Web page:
"There’s nothing that beats that feeling of playing music. Even now I’m not embarrassed by the album that we released in 1990. It still sounds ok and the cover is fantastic - a painting by my friend’s father. But for a number of reasons, I fell out of love with the music industry and decided to follow my other great passion which was design."
What are your musical influences today?
"I bought Ziggy Stardust when I was 10. I've always been into Bowie except for his terrible 80s period! But the 70s and 80s were great for me because I was just old enough to get into Punk and New Wave, so the bands I was listening to were the likes of Gang of Four, XTC, then later the likes of The Smiths. But I also like ambient music and stuff like Ennio Morricone. I'm also passionate about Scott Walker. Recently I've been listening to the new Fleet Foxes album which is absolutely brilliant and completely absorbing. There’s one track called Going-To-The-Sun Road, where a guy starts singing in Brazilian Portuguese, and it's stunning. There’s a Staffordshire duo called Epic45 who not many people have heard of but who make the most beautiful ambient music."
Towards the end of the interview, Simon led us outside to his garage to talk cars. As you might have guessed by now, Simon's interest in all things automobile centres on the design aesthetic. Horsepower, top speed, zero to 60, do not concern him, which is what makes his car collection so unique. It includes three Citroëns, a Fiat Cinquecento, an Alfa Romeo, a Porsche 911 and perhaps one or two others that I've forgotten.
Tell us a little about this quite eccentric collection of cars...
"A friend of mine who knows my passion for cars, was staying in an airbnb in Stoke of all places and called to tell me that the owner of the property had an "old Fiat", and had mentioned something about selling it. So I tracked this guy down and ended up buying it. Turned out it was owned by a couple who had split up, and the lady, who was Italian, had been given it by her brother in Italy, where it was restored, and they drove it back from Rome!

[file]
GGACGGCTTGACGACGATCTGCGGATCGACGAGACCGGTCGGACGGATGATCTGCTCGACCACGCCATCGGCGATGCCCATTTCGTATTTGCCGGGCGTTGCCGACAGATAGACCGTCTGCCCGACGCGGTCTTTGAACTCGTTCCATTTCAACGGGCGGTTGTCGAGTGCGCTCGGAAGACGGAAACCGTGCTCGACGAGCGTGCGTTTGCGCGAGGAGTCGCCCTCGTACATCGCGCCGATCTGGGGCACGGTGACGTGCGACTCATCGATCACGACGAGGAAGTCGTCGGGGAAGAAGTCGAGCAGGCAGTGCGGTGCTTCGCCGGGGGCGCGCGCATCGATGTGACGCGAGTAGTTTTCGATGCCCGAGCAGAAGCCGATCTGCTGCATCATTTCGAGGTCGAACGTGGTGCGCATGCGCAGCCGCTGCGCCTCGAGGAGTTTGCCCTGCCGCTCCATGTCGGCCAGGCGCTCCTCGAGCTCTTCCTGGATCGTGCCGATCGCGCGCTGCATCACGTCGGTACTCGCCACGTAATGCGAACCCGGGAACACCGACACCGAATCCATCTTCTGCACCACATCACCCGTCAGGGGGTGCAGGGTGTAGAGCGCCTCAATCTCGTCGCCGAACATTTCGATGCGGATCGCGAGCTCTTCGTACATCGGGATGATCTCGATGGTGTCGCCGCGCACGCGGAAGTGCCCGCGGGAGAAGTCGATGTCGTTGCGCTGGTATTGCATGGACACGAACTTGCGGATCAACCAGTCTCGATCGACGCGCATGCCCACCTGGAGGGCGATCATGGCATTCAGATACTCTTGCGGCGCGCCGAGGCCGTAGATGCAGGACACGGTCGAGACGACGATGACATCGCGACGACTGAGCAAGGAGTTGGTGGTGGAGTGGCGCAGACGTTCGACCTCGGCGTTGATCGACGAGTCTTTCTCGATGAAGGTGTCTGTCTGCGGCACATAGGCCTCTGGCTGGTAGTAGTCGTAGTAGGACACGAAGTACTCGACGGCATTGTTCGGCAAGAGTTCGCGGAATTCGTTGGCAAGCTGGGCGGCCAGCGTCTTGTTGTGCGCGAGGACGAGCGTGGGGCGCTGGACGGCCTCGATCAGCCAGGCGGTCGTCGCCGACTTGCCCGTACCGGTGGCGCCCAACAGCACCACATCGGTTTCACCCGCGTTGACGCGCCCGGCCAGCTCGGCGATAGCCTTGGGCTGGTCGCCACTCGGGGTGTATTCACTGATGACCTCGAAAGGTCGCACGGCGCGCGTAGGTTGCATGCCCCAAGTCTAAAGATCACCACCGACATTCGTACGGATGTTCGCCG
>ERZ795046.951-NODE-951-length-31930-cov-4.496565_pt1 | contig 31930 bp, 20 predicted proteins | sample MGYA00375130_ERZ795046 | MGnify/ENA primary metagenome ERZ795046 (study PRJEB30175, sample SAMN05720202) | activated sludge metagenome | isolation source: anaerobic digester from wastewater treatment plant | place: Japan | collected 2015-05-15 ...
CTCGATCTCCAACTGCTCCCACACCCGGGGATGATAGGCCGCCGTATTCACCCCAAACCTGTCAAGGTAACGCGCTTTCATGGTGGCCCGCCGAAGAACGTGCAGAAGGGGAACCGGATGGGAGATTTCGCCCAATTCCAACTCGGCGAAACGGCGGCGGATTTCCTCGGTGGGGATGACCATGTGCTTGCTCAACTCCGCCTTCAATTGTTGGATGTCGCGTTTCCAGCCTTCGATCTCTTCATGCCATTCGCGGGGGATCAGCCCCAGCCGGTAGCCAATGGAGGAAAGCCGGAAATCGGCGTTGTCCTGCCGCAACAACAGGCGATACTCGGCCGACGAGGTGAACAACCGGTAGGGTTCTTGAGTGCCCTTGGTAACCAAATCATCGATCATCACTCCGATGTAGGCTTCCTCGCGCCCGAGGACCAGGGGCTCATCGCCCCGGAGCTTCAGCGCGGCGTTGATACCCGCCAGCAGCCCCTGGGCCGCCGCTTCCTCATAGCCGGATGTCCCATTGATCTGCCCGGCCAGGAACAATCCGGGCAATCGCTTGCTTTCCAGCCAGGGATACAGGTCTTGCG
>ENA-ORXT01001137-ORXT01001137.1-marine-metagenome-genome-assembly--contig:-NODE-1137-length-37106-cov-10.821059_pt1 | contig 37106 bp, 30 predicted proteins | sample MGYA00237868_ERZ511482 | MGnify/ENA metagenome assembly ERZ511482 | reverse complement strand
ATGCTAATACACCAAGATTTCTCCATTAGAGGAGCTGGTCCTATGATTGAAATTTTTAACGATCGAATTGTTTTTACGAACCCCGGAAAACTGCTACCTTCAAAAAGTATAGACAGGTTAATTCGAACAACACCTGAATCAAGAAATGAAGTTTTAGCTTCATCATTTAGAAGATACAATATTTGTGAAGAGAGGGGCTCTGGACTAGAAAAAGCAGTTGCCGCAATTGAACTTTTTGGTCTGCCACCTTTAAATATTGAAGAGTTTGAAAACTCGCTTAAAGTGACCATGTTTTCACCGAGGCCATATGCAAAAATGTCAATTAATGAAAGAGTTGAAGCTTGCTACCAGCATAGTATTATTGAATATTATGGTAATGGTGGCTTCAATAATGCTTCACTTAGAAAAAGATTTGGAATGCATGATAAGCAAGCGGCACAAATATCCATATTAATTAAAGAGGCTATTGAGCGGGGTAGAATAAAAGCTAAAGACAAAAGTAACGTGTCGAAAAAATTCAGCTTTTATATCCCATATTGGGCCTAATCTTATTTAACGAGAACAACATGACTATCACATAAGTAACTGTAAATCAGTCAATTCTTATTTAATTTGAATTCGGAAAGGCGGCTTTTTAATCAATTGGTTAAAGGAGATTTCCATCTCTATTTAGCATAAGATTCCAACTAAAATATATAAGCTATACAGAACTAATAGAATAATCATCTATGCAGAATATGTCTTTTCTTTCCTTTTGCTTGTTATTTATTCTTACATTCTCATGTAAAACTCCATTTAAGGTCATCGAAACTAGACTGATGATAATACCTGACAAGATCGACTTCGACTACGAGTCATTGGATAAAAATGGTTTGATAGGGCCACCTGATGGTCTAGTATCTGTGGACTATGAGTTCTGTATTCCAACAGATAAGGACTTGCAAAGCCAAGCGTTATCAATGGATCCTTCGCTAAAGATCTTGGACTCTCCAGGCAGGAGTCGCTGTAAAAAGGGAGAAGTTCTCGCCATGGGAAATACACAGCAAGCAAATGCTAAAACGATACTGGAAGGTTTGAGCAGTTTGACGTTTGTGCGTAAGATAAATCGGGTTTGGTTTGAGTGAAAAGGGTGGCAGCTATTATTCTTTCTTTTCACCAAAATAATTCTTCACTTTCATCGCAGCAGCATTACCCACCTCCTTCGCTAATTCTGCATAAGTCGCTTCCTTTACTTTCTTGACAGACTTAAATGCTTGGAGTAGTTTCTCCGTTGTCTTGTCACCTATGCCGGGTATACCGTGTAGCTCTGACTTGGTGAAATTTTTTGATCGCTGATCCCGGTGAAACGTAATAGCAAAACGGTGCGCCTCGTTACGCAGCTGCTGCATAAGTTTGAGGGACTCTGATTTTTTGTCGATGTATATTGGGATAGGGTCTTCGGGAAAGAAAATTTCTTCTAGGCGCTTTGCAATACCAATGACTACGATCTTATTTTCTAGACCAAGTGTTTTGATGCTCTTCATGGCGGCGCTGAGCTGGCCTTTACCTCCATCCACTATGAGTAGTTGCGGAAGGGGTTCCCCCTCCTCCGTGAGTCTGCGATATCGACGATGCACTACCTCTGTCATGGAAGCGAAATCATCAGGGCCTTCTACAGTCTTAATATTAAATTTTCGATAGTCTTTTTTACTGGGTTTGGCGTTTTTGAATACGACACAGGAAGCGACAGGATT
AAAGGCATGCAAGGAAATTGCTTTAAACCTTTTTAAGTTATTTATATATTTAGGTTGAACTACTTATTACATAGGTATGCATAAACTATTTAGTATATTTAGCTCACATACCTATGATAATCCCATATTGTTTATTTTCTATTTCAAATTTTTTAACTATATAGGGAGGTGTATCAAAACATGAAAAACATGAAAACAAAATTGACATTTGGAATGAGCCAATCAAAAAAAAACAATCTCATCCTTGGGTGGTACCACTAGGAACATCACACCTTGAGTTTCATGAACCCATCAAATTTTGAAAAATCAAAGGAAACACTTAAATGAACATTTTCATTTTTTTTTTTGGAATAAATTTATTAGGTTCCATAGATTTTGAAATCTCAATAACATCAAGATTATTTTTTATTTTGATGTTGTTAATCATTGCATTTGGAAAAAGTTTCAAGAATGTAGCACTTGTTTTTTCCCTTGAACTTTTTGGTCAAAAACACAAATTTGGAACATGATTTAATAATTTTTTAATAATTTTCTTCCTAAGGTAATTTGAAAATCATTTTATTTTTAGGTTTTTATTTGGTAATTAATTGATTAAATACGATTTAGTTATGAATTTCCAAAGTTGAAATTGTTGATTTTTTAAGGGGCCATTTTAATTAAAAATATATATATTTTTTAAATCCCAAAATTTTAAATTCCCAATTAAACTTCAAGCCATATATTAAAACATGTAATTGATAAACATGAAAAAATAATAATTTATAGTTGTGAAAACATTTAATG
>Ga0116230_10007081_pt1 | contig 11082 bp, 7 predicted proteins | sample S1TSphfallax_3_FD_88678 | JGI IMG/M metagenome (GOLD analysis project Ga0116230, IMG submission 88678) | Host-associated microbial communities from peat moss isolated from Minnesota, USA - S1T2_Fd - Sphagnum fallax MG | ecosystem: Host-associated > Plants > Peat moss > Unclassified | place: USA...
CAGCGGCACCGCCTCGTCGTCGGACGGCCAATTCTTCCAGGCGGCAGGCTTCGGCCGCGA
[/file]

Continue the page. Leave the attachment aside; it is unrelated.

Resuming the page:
"I’ve had a bit of work done to it. It actually has a Fiat 126 engine and gearbox which is a common upgrade in Italy. I can get 65mph out of it with a tail wind. I’ve actually overtaken people! It’s such a pleasure to drive because it’s so analog - you can’t go fast, you can’t get mad, you just sit there and enjoy the experience.
"I'm not interested in how fast a car can go around the Nurburgring. I’m interested in the design and how it works and how it makes you feel when you drive it."
"It's very quirky but a brilliant piece of design. They put a fabric sunroof on it to save on steel. To me it's more of a design object than a car. Mine is the L version of 1969 - you even get a fuel gauge with this one! The first time I went to Italy with Monica she had an early model that didn't have a fuel gauge. We drove all over from Bologna to Assisi and I remember driving up hills in Umbria, terrified because if you lost momentum, you were knackered!
"The Citroëns are my real love though. The thing with Citroën is they are the most designed car and I only realised this in my antique dealing days. I’ve always bought old cars, that’s my thing, and back then I needed a bigger car, so I ended up buying a CX first. Everything is not just designed, it's beautifully designed. Citroën might not have the quality to them that other manufacturers have, but they work incredibly well. The hydraulics, steering, brakes - all amazing. I got into them for the design but then my appreciation expanded. We had a DS once too, from a guy in Nottingham, and we drove to Rome in it. It was so comfortable!
"As far as I'm concerned, from a design perspective, classic Citroën stands so far above everyone else. I”m not interested in how fast a car can go around the Nürburgring. I’m interested in the design and how it works and how it makes you feel when you drive it. In France, Citroën was seen as a luxury vehicle not so much in the UK because we were so class driven so people were inclined to go for Jaguar and Rover. Whereas in France, Citroën was the brand. People can be very sniffy about them and that’s great for me because it keeps the price down!
"I also have a vintage Porsche 911, but Porsche is amazing for different reasons. It’s like a Rolex. Not the modern Porsche but the early 911s. You get to understand why people have several of them and why they become so obsessed about them. Good design does that to you."